This editorial will appear in tomorrow’s print edition.
As a couple Supreme Court justices and others have noted, the Constitution is not a suicide pact. It doesn’t require the president to passively watch international terrorists mount attack after attack on Americans from safe havens beyond the reach of the law.
Barack Obama’s decision to kill an al-Qaida leader hiding in Yemen, Anwar al-Awlaki, was thoroughly justified regardless of al-Awlaki’s U.S. citizenship.
Some civil libertarians complain that this American-bred terrorist was denied his constitutional right to due process. U.S. agents, presumably, were supposed to try to arrest him in some terrorist snake pit, risking his escape and their lives, in hopes of spiriting him off to America to receive a court-appointed attorney, a proper trial and the usual rounds of appeals.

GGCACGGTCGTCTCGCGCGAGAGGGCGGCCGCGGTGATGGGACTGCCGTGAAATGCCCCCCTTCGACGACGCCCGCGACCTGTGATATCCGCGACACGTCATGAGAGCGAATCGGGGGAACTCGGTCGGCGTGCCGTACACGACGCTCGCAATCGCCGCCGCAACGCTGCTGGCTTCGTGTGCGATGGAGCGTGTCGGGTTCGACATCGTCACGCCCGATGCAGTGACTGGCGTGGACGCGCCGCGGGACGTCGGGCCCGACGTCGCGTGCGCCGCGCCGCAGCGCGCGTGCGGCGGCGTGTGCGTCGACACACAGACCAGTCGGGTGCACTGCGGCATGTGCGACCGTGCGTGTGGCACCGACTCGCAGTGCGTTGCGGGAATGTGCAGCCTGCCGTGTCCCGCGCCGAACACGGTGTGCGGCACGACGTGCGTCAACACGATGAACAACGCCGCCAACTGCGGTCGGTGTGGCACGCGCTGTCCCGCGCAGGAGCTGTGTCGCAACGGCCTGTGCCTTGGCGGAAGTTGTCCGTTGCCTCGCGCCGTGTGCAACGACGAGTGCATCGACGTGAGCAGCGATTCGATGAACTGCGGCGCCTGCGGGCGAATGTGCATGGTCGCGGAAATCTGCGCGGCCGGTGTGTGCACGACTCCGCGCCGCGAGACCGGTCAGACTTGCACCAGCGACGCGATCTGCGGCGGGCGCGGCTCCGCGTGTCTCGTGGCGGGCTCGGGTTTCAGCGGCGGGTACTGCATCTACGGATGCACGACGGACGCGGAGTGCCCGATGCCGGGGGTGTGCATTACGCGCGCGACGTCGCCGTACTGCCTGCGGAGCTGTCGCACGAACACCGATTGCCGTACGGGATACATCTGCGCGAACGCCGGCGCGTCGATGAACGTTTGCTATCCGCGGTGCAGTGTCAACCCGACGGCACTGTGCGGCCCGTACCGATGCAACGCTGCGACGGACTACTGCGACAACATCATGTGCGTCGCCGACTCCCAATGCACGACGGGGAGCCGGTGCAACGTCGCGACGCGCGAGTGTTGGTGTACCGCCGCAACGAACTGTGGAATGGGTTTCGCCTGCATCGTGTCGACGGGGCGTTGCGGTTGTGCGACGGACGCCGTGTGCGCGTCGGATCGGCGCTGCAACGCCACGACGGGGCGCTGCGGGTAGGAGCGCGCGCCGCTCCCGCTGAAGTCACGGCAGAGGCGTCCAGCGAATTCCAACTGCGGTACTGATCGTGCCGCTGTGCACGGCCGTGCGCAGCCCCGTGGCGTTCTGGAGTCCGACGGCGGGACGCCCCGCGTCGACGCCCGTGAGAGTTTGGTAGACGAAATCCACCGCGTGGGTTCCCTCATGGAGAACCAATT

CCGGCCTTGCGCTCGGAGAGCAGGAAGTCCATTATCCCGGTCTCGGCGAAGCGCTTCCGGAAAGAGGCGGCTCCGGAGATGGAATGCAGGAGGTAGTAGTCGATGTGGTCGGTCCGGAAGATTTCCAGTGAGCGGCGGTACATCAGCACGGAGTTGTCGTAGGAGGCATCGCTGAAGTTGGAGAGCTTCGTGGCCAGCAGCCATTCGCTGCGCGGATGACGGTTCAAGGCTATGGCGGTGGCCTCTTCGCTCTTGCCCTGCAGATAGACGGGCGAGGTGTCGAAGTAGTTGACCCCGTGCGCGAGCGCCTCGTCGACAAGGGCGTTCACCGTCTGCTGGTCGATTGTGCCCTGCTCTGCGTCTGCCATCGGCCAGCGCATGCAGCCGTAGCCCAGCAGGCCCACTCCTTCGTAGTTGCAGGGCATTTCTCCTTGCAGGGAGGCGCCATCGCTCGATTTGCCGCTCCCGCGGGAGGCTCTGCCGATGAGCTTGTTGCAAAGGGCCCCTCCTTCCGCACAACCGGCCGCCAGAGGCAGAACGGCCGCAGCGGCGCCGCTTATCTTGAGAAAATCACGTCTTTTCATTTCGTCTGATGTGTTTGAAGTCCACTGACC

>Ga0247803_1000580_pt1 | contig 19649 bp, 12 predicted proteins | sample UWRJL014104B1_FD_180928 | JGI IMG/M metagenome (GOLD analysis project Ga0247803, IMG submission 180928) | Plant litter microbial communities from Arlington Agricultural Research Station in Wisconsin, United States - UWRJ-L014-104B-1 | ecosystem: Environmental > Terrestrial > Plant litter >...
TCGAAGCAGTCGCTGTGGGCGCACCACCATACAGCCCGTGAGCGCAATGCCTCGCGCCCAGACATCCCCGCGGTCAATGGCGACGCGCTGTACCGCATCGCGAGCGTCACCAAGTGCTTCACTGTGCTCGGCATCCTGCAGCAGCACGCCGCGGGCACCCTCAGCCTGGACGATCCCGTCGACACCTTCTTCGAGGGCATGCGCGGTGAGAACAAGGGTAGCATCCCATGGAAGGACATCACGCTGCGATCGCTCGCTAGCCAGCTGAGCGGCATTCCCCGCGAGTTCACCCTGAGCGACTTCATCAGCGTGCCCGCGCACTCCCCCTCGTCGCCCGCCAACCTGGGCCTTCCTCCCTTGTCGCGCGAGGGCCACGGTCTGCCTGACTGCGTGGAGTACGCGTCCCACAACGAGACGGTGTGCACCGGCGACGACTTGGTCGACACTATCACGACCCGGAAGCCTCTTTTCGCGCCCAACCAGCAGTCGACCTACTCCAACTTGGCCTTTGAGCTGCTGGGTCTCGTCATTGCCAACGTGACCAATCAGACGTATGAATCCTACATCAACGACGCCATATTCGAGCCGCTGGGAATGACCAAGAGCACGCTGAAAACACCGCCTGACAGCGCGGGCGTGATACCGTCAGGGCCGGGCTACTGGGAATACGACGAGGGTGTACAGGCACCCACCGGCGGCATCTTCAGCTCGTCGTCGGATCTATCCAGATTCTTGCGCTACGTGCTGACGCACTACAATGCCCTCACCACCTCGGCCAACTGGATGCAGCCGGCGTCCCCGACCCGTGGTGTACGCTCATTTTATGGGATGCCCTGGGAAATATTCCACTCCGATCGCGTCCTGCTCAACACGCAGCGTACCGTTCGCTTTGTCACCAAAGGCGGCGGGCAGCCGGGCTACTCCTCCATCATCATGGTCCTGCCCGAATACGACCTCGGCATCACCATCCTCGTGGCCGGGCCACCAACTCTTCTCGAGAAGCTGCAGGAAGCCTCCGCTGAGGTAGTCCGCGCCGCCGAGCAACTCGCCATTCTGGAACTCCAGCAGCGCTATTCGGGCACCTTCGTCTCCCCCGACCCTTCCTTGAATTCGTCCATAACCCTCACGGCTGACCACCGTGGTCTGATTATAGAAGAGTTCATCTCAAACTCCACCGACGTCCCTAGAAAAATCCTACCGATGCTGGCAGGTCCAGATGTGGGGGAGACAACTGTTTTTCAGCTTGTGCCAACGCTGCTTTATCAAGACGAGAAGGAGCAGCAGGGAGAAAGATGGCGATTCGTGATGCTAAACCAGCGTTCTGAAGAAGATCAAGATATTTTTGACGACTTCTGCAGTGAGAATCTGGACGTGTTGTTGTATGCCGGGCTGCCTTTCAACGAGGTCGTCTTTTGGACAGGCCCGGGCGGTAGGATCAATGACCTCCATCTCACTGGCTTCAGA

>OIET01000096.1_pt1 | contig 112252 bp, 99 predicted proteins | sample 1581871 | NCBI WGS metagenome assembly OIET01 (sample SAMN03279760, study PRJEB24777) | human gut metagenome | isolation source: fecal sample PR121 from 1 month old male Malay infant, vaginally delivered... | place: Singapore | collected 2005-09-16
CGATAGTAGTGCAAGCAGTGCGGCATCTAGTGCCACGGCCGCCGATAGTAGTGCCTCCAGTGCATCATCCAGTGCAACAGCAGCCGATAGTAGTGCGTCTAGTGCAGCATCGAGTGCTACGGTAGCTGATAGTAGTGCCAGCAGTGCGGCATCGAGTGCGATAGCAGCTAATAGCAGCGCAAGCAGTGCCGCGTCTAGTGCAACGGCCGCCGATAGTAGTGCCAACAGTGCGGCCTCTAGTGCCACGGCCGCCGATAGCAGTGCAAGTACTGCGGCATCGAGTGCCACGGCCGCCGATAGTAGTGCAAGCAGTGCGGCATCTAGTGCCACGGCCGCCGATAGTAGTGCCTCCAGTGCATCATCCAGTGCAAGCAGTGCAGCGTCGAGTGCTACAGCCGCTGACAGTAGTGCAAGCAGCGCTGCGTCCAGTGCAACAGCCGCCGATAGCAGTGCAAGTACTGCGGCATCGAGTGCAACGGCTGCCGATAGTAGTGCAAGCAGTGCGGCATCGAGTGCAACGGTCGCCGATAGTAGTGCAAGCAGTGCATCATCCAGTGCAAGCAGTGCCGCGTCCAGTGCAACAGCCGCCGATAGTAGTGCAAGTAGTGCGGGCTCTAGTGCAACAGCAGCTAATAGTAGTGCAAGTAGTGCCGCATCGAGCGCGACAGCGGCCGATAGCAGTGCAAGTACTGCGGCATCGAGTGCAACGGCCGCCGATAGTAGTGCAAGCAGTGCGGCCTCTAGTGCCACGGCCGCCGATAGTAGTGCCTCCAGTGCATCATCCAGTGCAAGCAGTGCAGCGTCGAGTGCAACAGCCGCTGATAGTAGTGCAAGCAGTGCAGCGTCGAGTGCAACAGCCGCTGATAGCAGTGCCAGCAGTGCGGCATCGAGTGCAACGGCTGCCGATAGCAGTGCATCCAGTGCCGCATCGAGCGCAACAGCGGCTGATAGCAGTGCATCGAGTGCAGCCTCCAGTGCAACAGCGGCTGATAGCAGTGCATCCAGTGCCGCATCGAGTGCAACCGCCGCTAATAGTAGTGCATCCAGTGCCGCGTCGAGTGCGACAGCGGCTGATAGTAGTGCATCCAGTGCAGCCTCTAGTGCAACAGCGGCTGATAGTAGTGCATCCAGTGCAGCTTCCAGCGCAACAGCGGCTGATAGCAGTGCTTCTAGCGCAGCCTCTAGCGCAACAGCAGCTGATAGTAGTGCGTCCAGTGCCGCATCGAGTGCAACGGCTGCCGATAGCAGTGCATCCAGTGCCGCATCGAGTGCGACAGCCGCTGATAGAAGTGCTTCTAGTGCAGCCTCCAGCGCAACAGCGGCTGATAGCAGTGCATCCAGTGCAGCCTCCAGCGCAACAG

There’s no real doubt that al-Awlaki was an eager would-be murderer of Americans. His fiery calls for terror attacks were openly posted on the Internet; by all accounts he was complicit in the attempted bombing of a Detroit-bound passenger jet in 2009 and the 2010 plot to detonate bombs concealed in printer cartridges at various U.S. targets, including a Jewish center in Chicago.
Nidal Malik Hasan, accused of massacring 13 people at Fort Hood, Texas, in 2009, reportedly exchanged many emails with al-Awlaki prior to the attack.
Al-Awlaki’s nationality seems about as relevant as the U.S. citizenship of a few German soldiers who fought against Americans in World War II. The struggle with al-Qaida abroad is a war, not a courtroom drama.
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